Metaverse scientist Dr Pratik Desai urges people to regularly record their parents, elders and loved ones as new technology may enable voice and video recordings to bring the dead alive forever
People may be able to “live forever” with loved ones even after they die thanks to new artificial intelligence technology that could be available by the end of this year, a scientist has claimed.
Dr. Pratik Desai, who is an AI expert and has founded several start-ups, urges anyone to register their parents, elders and relatives regularly.
He believes that once enough data, including voice and video recordings, is available, people may be able to upload it to a computer and feel close to themselves even after leaving their physical bodies.
Dr Desai tweeted: “Start checking in on your parents, elders and loved ones regularly.
“With enough transcription data, new text-to-speech, and new video patterns, there’s a 100% chance they’ll live with you forever after they leave the physical body.
“That should even be possible by the end of the year.”
Last year, Artur Sychov, CEO and founder of Somnium Space, a version of the metaverse, decided to create a new feature called “Live Forever” mode following the death of his father.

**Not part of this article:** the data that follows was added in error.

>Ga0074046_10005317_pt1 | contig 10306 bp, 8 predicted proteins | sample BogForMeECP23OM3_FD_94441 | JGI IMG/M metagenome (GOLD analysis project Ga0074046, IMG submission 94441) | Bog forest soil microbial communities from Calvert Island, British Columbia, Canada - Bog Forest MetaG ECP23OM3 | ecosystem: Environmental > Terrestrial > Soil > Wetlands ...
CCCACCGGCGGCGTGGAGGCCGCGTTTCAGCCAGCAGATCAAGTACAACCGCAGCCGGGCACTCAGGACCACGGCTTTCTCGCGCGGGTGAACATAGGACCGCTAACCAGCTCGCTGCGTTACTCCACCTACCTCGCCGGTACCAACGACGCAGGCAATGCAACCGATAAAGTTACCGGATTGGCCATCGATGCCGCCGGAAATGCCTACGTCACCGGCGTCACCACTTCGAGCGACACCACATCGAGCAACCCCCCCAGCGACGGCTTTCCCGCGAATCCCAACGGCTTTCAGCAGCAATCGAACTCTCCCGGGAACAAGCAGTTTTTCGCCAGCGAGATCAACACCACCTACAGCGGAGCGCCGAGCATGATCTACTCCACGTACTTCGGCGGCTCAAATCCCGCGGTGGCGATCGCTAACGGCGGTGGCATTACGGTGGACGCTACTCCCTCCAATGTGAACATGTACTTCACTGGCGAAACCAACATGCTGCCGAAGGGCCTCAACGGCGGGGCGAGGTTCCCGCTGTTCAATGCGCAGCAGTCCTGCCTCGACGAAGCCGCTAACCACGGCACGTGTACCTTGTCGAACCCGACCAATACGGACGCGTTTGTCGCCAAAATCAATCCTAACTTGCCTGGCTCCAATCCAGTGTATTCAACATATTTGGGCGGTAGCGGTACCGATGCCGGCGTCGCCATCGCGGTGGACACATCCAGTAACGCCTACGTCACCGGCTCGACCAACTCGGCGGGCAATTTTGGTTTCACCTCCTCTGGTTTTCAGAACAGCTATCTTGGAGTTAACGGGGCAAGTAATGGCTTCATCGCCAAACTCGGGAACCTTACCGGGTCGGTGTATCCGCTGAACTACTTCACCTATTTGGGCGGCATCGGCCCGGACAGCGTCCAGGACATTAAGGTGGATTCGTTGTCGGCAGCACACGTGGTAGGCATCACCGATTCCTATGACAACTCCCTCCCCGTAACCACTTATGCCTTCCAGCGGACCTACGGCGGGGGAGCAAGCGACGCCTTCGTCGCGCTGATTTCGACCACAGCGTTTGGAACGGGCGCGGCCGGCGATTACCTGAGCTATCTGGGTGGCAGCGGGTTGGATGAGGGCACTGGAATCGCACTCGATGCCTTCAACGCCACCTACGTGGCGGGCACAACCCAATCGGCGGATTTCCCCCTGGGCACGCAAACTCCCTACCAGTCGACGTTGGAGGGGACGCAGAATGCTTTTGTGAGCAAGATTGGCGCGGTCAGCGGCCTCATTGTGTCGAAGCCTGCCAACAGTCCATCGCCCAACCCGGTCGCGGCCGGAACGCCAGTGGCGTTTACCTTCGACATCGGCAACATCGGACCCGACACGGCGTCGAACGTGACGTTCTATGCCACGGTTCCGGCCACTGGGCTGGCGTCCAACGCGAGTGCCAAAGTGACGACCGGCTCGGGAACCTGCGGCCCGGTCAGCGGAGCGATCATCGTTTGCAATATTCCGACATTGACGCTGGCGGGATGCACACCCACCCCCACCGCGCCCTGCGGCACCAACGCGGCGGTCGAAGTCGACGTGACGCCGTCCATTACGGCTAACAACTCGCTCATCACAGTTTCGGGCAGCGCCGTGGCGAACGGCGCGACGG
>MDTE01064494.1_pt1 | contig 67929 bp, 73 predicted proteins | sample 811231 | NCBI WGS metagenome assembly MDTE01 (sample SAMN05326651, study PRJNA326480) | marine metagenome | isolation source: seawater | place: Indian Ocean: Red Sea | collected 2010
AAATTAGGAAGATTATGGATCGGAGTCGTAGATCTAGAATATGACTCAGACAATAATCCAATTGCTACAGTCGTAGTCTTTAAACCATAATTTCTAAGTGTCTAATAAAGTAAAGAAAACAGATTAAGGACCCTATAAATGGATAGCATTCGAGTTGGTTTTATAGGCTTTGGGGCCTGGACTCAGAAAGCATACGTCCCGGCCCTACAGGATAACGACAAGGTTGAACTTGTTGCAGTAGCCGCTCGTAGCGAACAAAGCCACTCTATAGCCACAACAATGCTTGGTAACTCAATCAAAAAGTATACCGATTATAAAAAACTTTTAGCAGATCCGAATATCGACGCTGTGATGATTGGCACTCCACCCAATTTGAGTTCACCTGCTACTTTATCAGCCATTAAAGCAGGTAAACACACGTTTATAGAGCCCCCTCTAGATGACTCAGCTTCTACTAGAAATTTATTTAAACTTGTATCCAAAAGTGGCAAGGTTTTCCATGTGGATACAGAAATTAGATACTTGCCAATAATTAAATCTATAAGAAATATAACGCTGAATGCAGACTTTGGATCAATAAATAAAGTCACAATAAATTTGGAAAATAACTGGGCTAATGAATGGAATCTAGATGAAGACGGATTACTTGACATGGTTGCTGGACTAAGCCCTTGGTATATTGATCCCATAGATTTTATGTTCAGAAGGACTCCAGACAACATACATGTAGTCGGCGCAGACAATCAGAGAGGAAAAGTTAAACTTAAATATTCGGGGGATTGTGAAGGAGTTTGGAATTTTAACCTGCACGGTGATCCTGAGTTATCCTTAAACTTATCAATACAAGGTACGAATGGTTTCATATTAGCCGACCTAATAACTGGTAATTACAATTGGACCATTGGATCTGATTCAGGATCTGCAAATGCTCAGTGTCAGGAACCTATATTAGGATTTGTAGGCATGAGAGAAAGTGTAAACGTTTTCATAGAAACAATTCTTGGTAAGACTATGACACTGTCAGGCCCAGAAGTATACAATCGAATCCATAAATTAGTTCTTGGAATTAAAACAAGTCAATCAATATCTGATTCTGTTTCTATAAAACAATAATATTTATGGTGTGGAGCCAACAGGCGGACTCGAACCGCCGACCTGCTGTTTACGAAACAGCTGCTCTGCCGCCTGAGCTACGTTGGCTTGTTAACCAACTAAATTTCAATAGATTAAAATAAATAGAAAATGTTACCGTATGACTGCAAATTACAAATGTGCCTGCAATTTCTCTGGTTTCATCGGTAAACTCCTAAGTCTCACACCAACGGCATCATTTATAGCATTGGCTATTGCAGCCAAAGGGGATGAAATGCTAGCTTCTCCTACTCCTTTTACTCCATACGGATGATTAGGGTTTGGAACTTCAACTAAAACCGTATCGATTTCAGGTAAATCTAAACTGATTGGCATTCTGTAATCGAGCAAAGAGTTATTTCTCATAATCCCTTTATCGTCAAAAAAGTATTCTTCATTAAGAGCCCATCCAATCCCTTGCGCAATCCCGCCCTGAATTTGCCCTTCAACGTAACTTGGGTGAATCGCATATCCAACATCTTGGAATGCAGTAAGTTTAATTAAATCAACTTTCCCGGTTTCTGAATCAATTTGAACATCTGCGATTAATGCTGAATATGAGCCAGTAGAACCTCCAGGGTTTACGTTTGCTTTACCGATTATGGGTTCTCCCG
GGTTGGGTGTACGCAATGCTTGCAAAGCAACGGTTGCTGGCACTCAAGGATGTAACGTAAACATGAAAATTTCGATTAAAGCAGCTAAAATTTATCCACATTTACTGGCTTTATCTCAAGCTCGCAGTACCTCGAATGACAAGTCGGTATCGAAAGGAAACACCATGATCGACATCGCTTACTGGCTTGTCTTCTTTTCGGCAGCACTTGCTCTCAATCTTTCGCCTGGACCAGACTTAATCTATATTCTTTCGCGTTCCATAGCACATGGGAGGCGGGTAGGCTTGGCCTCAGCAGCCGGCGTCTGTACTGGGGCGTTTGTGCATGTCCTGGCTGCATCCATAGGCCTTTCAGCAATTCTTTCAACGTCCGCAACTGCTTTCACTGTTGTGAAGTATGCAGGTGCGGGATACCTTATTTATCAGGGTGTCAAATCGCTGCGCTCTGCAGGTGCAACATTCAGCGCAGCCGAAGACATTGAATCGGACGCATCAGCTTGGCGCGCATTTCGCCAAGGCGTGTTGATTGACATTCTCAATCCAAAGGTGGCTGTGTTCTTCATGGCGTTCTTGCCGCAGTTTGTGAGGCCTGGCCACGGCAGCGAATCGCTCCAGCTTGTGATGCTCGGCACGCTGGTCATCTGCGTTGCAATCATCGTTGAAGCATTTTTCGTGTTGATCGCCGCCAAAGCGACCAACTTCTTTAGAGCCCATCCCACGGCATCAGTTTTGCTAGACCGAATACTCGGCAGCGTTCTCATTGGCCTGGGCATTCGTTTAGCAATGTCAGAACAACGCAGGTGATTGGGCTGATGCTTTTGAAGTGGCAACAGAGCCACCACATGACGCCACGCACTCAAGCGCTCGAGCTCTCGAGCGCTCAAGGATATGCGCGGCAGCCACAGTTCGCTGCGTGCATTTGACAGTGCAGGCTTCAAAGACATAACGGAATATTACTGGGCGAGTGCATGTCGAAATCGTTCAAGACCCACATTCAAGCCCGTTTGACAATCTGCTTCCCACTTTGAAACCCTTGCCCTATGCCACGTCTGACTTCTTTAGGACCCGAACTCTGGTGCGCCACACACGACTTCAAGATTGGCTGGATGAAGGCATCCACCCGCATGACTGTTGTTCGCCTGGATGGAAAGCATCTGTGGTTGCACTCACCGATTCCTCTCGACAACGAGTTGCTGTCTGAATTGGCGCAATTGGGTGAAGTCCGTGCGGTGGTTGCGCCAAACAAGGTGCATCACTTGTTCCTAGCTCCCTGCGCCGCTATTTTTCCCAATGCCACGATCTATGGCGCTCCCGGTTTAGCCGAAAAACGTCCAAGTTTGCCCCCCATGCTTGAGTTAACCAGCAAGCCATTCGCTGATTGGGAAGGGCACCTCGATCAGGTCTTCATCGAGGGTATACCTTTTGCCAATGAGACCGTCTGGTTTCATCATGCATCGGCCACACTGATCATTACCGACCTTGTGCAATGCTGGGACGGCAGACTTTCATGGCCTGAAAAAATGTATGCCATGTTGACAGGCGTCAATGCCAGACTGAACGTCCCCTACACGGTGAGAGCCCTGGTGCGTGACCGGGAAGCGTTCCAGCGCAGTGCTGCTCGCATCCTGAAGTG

The upcoming feature effectively allows people to store their movements and conversations as data and then duplicate them as an avatar that can move, talk and sound just like you – which can continue after someone dies. .
The metaverse expert said the feature will allow people to talk to their deceased loved ones whenever they want, even after they die.
He told VICE: “Literally, if I die – and I have this data collected – people can come in or my kids, they can come in, and they can have a conversation with my avatar, with my movements, with my voice. .
“You’ll meet the person. And you might not know for the first 10 minutes talking to that person that they’re actually an AI. That’s the point.”
And in June 2022, Amazon said Alexa might be able to mimic the voices of deceased relatives in its plans to “make memories last.”
The online retail giant showcased the new technology at its re:MARS conference in Las Vegas, which examines artificial intelligence for machine learning, automation, robotics and space.
Rohit Prasad, senior vice president of Alexa AI and chief scientist at Amazon, said it was Amazon’s way of bringing people closer to loved ones who have been lost in the coronavirus pandemic.
He said the plan was to build trust in user interactions with Alexa by putting more “human attributes of empathy and affect.”
“These attributes have become even more important during the ongoing pandemic as so many of us have lost those we love,” he added.
Former Google engineer Ray Kurzweil, 75, is also working on a digital afterlife for humans in a bid to resurrect his father.
He told the BBC in 2012: “I will be able to talk about this recreation. At the end of the day, it will be so realistic that it will be like talking to my father.”
He added: “A really good way to express all this documentation would be to create an avatar that an AI would create that looked as much like my father as possible given the information we have about him, possibly including his DNA. .”
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